Since the dawn of time human beings have been attempting to develop means of explanation for the actions of others as well as the internal mechanisms that direct and control the way we all think. However, it wasn’t until fairly recently on Earth’s timeline that individuals began to construct psychological theories through the exploration of events that occurred throughout an individual’s childhood. In the sections to follow, we will discuss the psychoanalytic perspective, including a definition of the theory, major theorists, important elements, stages of development, and defense mechanisms.

To learn more about the mechanisms of the human brain, take a look at this course on practical psychology.


Psychological Constructs and Treatment Interventions

Dennis Thornton PhD , Charles E. Argoff MD , in Pain Management Secrets (Third Edition) , 2009

8 What is the relevance of psychoanalytic theory to understanding the experience of pain?

Psychoanalytic theory divides the psyche into three functions: the id—unconscious source of primitive sexual, dependency, and aggressive impulses the superego—subconsciously interjects societal mores, setting standards to live by and the ego—represents a sense of self and mediates between realities of the moment and psychic needs and conflicts. Psychoanalytic writings discuss how pain frustrates the satisfaction of dependency and sexual needs as well as appropriate dissipation of aggressive feelings. The blocked expression of these needs leads to inner turmoil. However, when sanctioned as a bona fide physical problem, pain allows for unconscious gratification of ambivalent dependency needs. Underlying anger may be expressed indirectly, in the form of passive-aggressive behaviors, whereby the patient holds family members and treating practitioner alike as hostages to endless complaints and demands for attention. The experiences of pain satisfy the superego's need to suffer and atone.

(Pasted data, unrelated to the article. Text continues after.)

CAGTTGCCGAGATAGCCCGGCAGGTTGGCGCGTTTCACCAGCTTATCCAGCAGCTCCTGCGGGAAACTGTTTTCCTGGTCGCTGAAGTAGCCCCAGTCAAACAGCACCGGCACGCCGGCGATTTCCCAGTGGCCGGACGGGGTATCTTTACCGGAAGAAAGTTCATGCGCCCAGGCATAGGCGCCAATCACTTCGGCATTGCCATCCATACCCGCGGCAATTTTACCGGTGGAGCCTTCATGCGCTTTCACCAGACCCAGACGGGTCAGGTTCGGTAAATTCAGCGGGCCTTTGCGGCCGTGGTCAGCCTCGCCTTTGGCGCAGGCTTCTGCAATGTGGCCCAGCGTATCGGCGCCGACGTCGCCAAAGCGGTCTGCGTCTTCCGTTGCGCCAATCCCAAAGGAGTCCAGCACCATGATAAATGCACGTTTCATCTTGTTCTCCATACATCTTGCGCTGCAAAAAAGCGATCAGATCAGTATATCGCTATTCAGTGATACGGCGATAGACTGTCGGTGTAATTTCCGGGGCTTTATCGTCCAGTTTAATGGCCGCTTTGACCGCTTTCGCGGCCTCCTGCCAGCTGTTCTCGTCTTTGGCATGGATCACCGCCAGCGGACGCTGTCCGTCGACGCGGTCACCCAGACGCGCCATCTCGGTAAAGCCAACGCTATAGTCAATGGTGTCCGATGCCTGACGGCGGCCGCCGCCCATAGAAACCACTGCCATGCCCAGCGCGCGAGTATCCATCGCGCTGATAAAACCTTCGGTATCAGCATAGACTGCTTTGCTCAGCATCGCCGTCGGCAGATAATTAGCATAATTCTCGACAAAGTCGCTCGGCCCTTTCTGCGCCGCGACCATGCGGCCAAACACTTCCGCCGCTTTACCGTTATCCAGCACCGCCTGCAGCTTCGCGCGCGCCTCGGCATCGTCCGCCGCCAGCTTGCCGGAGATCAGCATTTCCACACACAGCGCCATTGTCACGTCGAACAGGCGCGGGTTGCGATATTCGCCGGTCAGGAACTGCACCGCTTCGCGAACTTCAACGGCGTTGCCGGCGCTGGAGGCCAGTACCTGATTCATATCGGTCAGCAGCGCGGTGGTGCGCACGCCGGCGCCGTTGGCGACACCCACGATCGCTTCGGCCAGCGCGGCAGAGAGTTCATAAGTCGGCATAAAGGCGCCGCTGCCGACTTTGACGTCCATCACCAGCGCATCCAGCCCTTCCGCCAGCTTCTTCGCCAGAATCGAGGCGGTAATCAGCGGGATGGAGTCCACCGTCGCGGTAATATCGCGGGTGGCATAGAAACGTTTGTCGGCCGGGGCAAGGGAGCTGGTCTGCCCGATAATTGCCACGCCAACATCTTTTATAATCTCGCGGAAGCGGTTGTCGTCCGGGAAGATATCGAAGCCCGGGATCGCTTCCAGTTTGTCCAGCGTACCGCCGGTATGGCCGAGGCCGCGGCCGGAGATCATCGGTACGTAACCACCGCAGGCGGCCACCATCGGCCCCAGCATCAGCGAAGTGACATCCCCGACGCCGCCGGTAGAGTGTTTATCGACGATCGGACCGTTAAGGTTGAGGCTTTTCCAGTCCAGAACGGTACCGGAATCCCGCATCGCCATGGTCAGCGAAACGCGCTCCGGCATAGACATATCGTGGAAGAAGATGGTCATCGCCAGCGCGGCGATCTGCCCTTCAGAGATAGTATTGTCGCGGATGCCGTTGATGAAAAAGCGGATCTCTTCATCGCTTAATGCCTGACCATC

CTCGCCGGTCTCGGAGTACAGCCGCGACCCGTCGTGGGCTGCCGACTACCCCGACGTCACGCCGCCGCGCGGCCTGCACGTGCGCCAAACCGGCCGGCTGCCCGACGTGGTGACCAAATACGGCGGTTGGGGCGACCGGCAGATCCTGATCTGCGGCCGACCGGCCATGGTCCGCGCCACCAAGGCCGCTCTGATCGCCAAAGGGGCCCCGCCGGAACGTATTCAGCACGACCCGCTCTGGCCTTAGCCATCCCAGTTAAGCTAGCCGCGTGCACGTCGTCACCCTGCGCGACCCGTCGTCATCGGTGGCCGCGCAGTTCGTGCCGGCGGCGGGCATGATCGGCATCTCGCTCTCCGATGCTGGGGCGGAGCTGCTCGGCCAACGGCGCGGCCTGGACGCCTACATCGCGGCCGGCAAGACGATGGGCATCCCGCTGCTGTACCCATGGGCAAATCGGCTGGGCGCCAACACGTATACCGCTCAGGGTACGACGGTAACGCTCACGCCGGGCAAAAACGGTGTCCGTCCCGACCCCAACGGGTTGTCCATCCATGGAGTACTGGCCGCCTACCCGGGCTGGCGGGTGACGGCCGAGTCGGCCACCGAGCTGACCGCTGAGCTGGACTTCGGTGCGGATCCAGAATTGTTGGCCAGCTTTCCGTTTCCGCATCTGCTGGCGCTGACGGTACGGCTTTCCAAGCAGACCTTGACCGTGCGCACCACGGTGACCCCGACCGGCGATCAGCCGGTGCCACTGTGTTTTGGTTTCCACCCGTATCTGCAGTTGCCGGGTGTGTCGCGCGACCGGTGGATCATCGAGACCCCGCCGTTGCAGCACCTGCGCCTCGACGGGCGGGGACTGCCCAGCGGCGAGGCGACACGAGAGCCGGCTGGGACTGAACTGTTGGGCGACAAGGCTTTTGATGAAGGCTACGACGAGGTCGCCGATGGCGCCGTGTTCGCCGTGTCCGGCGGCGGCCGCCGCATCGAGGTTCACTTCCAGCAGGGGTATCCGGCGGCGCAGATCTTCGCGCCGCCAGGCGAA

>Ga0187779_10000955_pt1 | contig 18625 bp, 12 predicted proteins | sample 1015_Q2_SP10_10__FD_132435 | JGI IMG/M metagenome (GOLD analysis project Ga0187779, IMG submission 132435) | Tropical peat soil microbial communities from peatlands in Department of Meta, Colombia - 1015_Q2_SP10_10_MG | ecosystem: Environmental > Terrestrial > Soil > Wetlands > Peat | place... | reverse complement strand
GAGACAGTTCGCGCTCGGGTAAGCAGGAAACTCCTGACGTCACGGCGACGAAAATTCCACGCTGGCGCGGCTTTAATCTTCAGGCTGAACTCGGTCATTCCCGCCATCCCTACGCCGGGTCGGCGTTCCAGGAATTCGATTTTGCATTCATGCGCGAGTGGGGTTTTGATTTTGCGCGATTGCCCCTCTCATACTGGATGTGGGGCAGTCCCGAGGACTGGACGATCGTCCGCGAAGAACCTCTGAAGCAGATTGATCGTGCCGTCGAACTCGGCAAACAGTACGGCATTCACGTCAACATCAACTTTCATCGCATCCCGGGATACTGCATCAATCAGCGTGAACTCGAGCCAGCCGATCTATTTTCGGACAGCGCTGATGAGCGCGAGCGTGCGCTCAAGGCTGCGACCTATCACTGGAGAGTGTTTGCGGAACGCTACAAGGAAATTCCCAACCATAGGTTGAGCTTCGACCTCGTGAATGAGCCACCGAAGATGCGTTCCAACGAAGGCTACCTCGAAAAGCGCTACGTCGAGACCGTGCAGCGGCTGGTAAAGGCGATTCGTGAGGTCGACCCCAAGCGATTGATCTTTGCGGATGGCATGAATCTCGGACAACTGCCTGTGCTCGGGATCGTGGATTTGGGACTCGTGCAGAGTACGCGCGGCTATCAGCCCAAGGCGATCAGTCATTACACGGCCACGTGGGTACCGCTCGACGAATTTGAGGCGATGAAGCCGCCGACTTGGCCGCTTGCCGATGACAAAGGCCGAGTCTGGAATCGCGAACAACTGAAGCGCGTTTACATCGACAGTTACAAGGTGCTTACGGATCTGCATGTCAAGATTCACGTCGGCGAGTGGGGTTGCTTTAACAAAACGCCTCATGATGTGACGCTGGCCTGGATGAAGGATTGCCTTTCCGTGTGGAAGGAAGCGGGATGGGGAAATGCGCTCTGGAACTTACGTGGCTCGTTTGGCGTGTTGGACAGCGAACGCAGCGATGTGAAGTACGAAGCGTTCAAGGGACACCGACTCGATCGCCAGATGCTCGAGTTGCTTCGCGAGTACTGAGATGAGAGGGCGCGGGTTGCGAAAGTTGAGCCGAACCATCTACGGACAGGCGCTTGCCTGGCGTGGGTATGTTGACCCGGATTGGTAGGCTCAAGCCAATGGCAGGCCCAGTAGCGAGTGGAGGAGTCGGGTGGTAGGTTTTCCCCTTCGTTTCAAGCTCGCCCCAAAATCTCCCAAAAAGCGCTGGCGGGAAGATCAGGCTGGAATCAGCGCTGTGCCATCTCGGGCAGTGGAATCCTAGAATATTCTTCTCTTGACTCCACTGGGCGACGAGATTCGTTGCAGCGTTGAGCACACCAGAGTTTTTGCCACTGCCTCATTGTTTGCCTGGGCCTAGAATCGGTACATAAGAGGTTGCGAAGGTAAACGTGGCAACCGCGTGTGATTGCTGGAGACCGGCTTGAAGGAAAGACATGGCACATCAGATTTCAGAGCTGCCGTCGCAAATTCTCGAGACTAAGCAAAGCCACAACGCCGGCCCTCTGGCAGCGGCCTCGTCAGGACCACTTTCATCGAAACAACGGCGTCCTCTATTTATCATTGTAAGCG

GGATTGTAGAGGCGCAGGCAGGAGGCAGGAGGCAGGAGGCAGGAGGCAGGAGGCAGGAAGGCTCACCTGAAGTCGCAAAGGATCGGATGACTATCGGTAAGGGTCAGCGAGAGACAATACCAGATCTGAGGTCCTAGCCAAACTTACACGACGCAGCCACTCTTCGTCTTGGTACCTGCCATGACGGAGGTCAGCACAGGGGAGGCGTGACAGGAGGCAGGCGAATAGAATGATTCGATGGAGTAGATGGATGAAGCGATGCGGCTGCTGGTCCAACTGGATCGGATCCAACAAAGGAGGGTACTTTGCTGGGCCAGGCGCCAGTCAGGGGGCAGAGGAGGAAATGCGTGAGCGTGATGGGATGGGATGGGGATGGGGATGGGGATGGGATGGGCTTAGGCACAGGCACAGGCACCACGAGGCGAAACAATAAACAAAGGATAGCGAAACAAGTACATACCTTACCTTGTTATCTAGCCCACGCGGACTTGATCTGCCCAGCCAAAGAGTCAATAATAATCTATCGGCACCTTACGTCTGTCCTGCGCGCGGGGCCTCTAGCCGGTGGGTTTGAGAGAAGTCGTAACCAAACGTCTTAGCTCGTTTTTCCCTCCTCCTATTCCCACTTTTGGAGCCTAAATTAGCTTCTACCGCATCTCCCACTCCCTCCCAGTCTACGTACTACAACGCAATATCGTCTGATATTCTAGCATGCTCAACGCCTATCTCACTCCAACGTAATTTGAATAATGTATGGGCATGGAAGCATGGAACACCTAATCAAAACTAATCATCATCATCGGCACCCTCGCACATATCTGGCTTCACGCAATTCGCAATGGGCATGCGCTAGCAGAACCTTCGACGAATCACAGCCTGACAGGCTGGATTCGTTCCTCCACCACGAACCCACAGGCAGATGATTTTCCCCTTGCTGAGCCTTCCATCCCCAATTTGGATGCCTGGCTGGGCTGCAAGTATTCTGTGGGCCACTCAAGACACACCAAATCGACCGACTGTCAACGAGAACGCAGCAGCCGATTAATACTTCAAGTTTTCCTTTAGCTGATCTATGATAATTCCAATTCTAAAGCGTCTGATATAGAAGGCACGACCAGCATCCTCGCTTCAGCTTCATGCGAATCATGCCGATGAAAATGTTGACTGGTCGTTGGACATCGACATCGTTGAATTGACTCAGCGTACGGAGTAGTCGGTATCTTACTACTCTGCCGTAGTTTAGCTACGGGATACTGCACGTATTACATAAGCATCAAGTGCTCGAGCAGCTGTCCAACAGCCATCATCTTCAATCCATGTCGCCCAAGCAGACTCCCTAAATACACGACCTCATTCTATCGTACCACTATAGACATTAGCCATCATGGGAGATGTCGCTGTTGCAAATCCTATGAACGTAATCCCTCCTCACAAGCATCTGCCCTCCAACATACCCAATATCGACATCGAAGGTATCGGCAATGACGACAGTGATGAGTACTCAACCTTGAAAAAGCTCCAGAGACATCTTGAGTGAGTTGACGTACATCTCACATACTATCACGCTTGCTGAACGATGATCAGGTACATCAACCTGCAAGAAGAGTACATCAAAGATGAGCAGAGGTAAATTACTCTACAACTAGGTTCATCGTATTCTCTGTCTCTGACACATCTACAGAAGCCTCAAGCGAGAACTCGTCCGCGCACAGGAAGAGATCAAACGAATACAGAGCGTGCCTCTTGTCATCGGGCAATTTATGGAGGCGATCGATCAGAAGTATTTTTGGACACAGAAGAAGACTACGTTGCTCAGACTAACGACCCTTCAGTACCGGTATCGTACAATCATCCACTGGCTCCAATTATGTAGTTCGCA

One of Freud's most important contributions to the field of psychology was the development of the theory and practice of psychoanalysis. Some of the major tenets of psychoanalysis include the significance of the unconscious, early sexual development, repression, dreams, death and life drives, and transference.

In terms of practical treatment, psychoanalytic sessions often feature a process of free association, where patients discuss thoughts, feelings, memories, and dreams, and the psychoanalyst attempts to uncover elements of their unconscious thoughts and desires. One of the key components of psychoanalysis is the idea that many psychological disorders stem from childhood trauma and repressed sexuality. The task of the psychoanalyst is often to uncover these buried experiences and feelings, to reduce the tension between the conscious and unconscious minds.

The Unconscious

One of the significant concepts in the study of psychoanalysis is unconscious. According to Freud, certain ideas, thoughts, and memories are repressed and made unavailable to the conscious mind. When this happens, they don't simply disappear, but instead, reside in the unconscious, and continue to affect the mind as a whole.

In particular, the unconscious is often home to repressed memories of childhood trauma, as well as to repressed sexual urges. These memories and desires often come into conflict with a patient's conscious desires and ideas, the result of which is often a psychological disorder according to Freud.

The Id, Ego, And Superego

According to Freud, the human mind could be divided up into three distinct parts: the id, the ego, and the superego. The id is the unconscious seat of many human impulses, desires, and drives. The id is present from birth and involves the satisfaction of basic needs, including hunger, thirst, and libido.